Burma has only one Internet provider while in the states we have Yahoo, AOL, and many others. The generals allow only one provider and they have hired a private company, probably from China but possibly from North America to censor. For example, any web site that has the name Aung San Suu Kyi is blocked. My attempts to get my mail on AOL were also thwarted. With the lack of hand phones, the Internet cafes are a vital source of communication.

 

However, many brave people have obtained software to over ride this censorship. I was able to go anywhere on the Internet, the people proudly demonstrating they could circumvent the government. They were proud to do their part in silent protest. And they were proud to show me they would.

 

I have often said in the Orient to expect the unexpected and this is true about three men. Par Par Lay, Lu Maw and Lu Zaw. Located in what we would call a garage attached to a house in Mandalay, these gentlemen perform a virulent anti government campaign within their bizarre act. For some reason, these gentlemen can perform only in front of tourists with the blessing of the generals.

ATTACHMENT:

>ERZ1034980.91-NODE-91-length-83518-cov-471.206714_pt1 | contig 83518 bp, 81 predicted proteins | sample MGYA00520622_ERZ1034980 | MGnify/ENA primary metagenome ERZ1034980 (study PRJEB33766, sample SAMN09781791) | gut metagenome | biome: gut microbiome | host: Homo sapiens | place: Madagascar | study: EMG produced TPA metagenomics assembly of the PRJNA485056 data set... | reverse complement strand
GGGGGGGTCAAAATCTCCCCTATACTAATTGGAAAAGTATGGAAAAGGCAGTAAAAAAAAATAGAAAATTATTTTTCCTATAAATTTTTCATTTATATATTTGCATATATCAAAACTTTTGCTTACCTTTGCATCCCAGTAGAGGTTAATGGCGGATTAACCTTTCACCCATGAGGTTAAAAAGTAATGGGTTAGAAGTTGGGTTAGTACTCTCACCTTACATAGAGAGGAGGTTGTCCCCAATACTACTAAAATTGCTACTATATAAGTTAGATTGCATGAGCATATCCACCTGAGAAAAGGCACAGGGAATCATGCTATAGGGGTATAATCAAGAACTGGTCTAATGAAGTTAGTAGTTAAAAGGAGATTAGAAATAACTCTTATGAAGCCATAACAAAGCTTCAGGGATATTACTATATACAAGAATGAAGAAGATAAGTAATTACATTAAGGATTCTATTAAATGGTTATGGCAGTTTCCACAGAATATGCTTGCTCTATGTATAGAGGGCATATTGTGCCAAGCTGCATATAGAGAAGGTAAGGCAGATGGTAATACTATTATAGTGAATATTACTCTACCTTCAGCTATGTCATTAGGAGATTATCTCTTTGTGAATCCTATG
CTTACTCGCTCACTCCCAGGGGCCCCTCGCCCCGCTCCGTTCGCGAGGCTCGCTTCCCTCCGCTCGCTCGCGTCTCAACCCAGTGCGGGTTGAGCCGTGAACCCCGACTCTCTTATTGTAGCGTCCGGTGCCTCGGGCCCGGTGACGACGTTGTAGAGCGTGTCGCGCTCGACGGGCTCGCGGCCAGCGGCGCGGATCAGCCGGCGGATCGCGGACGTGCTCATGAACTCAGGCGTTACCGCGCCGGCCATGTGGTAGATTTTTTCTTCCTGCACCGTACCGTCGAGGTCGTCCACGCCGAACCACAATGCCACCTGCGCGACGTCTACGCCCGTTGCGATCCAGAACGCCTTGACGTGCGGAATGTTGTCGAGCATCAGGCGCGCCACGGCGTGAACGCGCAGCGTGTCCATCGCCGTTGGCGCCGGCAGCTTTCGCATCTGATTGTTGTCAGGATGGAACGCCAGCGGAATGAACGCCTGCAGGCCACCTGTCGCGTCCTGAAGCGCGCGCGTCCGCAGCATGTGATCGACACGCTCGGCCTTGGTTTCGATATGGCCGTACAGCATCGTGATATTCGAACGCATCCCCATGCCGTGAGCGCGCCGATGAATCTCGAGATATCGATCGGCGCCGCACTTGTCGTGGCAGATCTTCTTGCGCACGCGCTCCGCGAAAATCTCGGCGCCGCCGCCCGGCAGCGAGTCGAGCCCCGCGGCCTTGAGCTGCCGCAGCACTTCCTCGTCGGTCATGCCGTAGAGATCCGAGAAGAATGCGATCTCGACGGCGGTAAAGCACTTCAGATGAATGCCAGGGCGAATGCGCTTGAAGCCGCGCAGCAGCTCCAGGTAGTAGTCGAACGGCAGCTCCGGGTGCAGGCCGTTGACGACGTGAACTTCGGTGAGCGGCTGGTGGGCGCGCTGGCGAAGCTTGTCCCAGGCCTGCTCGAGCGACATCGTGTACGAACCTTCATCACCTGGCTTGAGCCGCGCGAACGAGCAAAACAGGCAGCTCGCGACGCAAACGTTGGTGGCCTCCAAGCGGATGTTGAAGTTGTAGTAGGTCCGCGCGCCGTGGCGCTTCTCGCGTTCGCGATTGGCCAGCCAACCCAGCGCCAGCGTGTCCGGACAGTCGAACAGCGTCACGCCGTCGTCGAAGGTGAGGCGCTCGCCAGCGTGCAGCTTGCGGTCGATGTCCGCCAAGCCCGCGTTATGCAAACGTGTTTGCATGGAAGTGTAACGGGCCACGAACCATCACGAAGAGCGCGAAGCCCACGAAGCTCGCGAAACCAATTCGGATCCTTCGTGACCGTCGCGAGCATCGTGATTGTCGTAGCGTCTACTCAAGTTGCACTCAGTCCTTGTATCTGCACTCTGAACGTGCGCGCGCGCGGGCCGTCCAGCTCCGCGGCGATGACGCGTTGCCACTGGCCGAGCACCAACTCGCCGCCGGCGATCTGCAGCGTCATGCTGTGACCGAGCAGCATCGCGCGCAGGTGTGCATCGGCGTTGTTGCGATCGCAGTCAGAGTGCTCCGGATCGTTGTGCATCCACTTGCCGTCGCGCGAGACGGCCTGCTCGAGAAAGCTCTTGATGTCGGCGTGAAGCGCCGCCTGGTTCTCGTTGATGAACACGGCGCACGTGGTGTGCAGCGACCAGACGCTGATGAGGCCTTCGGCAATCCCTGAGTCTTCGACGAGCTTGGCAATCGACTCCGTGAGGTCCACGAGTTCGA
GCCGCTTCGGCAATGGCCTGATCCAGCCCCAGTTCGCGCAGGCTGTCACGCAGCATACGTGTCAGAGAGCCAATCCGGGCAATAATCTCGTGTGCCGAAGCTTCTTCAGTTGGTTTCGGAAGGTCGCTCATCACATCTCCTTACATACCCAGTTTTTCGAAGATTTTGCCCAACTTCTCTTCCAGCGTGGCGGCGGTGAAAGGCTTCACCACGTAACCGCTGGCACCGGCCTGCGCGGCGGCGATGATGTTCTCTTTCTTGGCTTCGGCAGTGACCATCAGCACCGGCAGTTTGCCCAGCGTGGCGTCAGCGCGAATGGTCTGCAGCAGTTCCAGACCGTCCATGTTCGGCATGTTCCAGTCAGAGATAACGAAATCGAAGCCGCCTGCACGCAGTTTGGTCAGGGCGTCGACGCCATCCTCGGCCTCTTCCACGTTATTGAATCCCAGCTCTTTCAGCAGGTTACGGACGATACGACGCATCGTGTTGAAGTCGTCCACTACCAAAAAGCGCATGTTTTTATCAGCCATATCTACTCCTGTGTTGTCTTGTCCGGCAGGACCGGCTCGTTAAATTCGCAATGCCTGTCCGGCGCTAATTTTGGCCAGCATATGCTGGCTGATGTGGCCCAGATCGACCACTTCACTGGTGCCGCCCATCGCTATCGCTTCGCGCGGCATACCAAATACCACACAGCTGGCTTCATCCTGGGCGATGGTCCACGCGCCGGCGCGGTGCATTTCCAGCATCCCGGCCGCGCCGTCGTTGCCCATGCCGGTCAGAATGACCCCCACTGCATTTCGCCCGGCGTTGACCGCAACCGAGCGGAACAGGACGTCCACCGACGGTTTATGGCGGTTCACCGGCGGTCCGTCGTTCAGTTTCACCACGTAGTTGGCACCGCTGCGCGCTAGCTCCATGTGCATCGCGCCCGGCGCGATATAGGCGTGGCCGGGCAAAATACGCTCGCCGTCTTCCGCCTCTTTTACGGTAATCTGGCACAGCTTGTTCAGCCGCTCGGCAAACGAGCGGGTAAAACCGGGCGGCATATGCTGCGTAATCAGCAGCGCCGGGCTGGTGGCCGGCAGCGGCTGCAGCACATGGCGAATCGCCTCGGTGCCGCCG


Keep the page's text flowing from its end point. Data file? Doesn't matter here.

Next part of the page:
The tirade begins with accusations, probably true, about the generals stealing money from the people and the consequences; AIDS because of prostitution, lack of medicine, educational facilities and hunger. A disc broadcasts clips of statements by Hollywood stars that are supporting the people of Burma. The stage then abruptly jumps into a fashion show of Burmese costumes and then dancing by heavy, middle aged women pounding out steps obviously meant for lithe young women.

 

Par Par Lay and his brother spent years in forced labor and emerged as spokesmen to encourage tourists to visit Burma and to spread the word like I am doing here. They are under house arrest and claim grandma often chases away the secret police watching from across the street, who are obvious because of their hand phones.

 

Riding in a taxi from Rangoon to the airport, a new road bed was being constructed. Women in conical hats carried huge rocks, hot tar in buckets between poles, and smoothed out the road bed by hand. I then wondered: where were the young men? For a country supposedly with a high unemployment rate, why were the women doing this work?